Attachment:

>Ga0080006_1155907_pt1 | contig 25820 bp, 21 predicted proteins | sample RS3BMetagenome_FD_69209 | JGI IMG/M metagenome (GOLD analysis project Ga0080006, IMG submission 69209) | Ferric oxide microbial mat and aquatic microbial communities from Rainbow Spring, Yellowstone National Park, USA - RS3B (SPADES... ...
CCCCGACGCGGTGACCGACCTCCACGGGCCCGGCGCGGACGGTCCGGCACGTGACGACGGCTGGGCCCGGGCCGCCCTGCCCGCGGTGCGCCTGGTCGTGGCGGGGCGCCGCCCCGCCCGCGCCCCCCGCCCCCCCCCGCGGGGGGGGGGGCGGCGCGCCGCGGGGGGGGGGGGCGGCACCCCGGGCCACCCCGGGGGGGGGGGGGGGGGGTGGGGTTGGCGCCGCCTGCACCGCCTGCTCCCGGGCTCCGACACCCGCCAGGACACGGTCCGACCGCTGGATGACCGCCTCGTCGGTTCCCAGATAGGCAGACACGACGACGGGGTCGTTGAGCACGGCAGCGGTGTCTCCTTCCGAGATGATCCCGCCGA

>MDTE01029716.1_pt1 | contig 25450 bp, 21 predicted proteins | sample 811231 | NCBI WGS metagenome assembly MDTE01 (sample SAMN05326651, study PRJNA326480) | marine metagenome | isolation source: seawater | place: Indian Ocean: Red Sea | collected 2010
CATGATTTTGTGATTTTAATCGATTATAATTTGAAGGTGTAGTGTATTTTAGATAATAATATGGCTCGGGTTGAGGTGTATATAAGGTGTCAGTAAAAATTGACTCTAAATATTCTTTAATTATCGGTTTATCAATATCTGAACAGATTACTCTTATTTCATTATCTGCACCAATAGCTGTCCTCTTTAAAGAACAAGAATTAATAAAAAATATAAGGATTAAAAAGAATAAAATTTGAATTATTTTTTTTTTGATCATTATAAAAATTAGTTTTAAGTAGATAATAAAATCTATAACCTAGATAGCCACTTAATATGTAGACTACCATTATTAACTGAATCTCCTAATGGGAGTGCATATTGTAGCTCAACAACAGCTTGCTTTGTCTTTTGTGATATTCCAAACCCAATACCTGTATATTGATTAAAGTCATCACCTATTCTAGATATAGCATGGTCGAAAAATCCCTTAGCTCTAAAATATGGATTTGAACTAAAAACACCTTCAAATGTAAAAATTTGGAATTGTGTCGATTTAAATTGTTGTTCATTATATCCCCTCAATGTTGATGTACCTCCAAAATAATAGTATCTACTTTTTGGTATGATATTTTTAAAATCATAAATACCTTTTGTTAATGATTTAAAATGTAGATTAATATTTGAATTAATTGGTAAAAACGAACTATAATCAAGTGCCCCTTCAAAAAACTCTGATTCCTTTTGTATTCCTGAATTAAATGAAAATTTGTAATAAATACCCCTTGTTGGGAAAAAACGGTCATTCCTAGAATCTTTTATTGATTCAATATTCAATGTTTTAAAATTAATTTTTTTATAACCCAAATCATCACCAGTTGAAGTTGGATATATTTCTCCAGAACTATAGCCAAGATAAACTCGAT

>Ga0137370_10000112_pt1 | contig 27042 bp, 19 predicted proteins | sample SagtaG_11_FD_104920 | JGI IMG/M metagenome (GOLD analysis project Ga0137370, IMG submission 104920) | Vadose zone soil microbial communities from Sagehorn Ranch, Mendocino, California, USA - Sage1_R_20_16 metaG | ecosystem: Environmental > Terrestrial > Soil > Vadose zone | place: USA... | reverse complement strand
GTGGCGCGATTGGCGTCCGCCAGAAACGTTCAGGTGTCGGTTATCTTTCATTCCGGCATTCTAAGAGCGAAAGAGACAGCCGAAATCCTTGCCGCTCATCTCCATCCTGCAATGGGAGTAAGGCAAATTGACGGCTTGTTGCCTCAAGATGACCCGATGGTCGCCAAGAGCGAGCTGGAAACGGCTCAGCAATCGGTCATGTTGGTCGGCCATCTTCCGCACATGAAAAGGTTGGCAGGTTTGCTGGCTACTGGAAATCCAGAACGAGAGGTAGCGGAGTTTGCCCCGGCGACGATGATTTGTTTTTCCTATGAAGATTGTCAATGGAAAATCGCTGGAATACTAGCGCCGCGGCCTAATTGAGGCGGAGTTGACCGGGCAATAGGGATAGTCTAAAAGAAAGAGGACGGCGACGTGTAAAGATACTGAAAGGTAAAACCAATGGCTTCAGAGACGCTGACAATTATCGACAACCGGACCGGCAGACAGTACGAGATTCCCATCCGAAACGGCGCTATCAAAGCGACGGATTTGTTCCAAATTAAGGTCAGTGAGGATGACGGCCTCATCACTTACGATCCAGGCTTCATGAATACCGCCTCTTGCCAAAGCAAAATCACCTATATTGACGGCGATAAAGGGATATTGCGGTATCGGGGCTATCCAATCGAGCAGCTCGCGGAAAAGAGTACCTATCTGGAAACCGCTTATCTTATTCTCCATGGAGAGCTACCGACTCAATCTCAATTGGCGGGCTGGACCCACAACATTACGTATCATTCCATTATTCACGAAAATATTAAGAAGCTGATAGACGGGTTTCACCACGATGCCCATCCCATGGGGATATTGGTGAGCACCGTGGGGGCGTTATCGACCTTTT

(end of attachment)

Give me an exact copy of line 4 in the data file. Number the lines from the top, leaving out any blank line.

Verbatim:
CATGATTTTGTGATTTTAATCGATTATAATTTGAAGGTGTAGTGTATTTTAGATAATAATATGGCTCGGGTTGAGGTGTATATAAGGTGTCAGTAAAAATTGACTCTAAATATTCTTTAATTATCGGTTTATCAATATCTGAACAGATTACTCTTATTTCATTATCTGCACCAATAGCTGTCCTCTTTAAAGAACAAGAATTAATAAAAAATATAAGGATTAAAAAGAATAAAATTTGAATTATTTTTTTTTTGATCATTATAAAAATTAGTTTTAAGTAGATAATAAAATCTATAACCTAGATAGCCACTTAATATGTAGACTACCATTATTAACTGAATCTCCTAATGGGAGTGCATATTGTAGCTCAACAACAGCTTGCTTTGTCTTTTGTGATATTCCAAACCCAATACCTGTATATTGATTAAAGTCATCACCTATTCTAGATATAGCATGGTCGAAAAATCCCTTAGCTCTAAAATATGGATTTGAACTAAAAACACCTTCAAATGTAAAAATTTGGAATTGTGTCGATTTAAATTGTTGTTCATTATATCCCCTCAATGTTGATGTACCTCCAAAATAATAGTATCTACTTTTTGGTATGATATTTTTAAAATCATAAATACCTTTTGTTAATGATTTAAAATGTAGATTAATATTTGAATTAATTGGTAAAAACGAACTATAATCAAGTGCCCCTTCAAAAAACTCTGATTCCTTTTGTATTCCTGAATTAAATGAAAATTTGTAATAAATACCCCTTGTTGGGAAAAAACGGTCATTCCTAGAATCTTTTATTGATTCAATATTCAATGTTTTAAAATTAATTTTTTTATAACCCAAATCATCACCAGTTGAAGTTGGATATATTTCTCCAGAACTATAGCCAAGATAAACTCGAT